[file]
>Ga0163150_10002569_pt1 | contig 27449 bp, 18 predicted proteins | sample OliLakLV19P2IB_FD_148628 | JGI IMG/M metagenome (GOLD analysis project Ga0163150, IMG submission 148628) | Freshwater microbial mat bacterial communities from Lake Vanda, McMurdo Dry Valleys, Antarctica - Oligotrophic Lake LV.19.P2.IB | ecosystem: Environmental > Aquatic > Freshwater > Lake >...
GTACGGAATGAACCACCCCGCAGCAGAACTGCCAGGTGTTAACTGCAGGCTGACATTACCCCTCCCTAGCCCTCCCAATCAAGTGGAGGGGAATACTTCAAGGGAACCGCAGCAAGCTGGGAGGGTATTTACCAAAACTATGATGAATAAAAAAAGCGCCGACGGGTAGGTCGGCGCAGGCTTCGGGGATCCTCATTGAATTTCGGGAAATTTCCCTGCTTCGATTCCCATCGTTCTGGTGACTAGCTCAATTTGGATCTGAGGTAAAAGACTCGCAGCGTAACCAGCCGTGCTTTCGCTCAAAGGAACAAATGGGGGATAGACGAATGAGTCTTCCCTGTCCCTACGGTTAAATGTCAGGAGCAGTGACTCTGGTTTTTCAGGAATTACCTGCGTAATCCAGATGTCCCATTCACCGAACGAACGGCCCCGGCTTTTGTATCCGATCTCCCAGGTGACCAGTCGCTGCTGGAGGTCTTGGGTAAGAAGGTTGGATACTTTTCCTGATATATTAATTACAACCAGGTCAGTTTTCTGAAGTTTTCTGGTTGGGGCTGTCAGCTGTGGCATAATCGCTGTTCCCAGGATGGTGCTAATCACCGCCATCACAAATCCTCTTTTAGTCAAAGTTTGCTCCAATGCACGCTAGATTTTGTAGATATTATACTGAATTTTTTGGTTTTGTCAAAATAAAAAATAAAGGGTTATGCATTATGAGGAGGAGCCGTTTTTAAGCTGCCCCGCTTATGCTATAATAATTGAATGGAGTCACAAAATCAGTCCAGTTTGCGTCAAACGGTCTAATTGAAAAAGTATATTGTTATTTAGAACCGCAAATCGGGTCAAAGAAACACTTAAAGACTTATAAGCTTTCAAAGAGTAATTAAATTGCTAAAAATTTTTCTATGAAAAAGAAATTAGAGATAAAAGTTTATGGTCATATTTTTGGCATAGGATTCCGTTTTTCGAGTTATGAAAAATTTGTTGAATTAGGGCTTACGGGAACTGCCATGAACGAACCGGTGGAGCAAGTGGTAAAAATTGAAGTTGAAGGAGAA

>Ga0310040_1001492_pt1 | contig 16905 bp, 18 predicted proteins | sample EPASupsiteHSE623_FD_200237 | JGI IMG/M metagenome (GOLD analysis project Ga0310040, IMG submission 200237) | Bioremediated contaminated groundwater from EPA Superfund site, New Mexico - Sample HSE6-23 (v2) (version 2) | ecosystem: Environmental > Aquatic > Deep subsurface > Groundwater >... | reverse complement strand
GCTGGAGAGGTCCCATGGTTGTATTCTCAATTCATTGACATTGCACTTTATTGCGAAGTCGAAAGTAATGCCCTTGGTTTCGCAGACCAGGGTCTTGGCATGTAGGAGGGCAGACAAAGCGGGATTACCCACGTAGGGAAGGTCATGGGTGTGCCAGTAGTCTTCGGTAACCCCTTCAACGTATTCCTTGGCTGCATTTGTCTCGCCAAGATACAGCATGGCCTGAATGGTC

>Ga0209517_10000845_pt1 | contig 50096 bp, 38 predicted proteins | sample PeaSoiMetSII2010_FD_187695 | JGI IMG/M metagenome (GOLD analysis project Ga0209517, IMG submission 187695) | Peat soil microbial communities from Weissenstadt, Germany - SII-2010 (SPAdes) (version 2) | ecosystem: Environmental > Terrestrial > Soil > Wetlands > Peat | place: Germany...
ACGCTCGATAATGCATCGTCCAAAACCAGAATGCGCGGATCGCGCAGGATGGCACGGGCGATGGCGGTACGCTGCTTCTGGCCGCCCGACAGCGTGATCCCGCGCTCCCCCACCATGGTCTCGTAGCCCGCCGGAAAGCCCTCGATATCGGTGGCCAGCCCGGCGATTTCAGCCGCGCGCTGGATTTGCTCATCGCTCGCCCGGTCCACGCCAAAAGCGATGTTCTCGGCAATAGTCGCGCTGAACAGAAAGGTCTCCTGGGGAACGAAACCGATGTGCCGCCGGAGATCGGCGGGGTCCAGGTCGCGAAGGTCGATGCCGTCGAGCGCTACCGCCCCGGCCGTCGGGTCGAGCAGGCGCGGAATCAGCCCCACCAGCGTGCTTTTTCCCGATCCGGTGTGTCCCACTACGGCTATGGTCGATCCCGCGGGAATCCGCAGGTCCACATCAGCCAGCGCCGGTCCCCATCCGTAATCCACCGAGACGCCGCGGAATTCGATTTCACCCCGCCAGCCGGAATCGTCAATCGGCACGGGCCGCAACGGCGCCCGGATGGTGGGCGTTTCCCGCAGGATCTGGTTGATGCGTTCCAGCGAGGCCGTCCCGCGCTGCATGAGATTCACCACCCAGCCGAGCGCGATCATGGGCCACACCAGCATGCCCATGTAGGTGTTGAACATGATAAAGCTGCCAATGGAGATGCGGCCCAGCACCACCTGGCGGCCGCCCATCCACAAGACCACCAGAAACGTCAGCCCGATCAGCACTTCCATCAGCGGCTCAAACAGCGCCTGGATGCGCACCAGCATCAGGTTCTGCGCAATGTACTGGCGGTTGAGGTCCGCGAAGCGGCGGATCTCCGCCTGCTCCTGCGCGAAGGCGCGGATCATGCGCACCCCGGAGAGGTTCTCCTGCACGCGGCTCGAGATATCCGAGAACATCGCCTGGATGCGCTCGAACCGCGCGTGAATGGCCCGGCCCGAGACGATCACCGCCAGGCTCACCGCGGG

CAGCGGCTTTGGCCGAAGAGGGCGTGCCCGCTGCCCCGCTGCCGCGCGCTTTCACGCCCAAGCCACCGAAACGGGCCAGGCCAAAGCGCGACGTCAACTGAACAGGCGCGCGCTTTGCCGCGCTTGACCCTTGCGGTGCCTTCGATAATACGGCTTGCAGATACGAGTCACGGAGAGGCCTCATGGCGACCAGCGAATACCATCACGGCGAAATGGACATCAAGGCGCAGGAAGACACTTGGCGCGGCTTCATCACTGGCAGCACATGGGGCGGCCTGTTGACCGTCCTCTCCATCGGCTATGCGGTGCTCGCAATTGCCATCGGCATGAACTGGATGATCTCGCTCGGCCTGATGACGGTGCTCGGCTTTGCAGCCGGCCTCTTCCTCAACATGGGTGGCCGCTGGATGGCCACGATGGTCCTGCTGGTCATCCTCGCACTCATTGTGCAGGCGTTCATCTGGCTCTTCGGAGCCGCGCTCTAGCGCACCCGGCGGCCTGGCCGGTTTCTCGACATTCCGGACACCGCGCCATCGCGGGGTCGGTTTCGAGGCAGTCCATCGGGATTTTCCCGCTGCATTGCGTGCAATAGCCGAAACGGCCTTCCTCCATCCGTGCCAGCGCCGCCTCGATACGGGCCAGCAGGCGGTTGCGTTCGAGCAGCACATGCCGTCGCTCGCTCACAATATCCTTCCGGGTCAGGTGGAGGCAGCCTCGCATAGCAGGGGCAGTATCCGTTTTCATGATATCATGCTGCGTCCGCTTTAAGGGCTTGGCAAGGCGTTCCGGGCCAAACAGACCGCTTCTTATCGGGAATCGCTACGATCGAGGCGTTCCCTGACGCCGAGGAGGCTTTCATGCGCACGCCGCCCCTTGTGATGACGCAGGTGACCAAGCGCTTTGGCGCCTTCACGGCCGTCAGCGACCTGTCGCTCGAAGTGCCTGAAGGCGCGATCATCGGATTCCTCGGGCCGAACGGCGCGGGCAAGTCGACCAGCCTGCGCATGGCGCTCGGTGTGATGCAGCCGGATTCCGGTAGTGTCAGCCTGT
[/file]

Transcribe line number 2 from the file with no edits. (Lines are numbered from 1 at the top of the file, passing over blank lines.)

GTACGGAATGAACCACCCCGCAGCAGAACTGCCAGGTGTTAACTGCAGGCTGACATTACCCCTCCCTAGCCCTCCCAATCAAGTGGAGGGGAATACTTCAAGGGAACCGCAGCAAGCTGGGAGGGTATTTACCAAAACTATGATGAATAAAAAAAGCGCCGACGGGTAGGTCGGCGCAGGCTTCGGGGATCCTCATTGAATTTCGGGAAATTTCCCTGCTTCGATTCCCATCGTTCTGGTGACTAGCTCAATTTGGATCTGAGGTAAAAGACTCGCAGCGTAACCAGCCGTGCTTTCGCTCAAAGGAACAAATGGGGGATAGACGAATGAGTCTTCCCTGTCCCTACGGTTAAATGTCAGGAGCAGTGACTCTGGTTTTTCAGGAATTACCTGCGTAATCCAGATGTCCCATTCACCGAACGAACGGCCCCGGCTTTTGTATCCGATCTCCCAGGTGACCAGTCGCTGCTGGAGGTCTTGGGTAAGAAGGTTGGATACTTTTCCTGATATATTAATTACAACCAGGTCAGTTTTCTGAAGTTTTCTGGTTGGGGCTGTCAGCTGTGGCATAATCGCTGTTCCCAGGATGGTGCTAATCACCGCCATCACAAATCCTCTTTTAGTCAAAGTTTGCTCCAATGCACGCTAGATTTTGTAGATATTATACTGAATTTTTTGGTTTTGTCAAAATAAAAAATAAAGGGTTATGCATTATGAGGAGGAGCCGTTTTTAAGCTGCCCCGCTTATGCTATAATAATTGAATGGAGTCACAAAATCAGTCCAGTTTGCGTCAAACGGTCTAATTGAAAAAGTATATTGTTATTTAGAACCGCAAATCGGGTCAAAGAAACACTTAAAGACTTATAAGCTTTCAAAGAGTAATTAAATTGCTAAAAATTTTTCTATGAAAAAGAAATTAGAGATAAAAGTTTATGGTCATATTTTTGGCATAGGATTCCGTTTTTCGAGTTATGAAAAATTTGTTGAATTAGGGCTTACGGGAACTGCCATGAACGAACCGGTGGAGCAAGTGGTAAAAATTGAAGTTGAAGGAGAA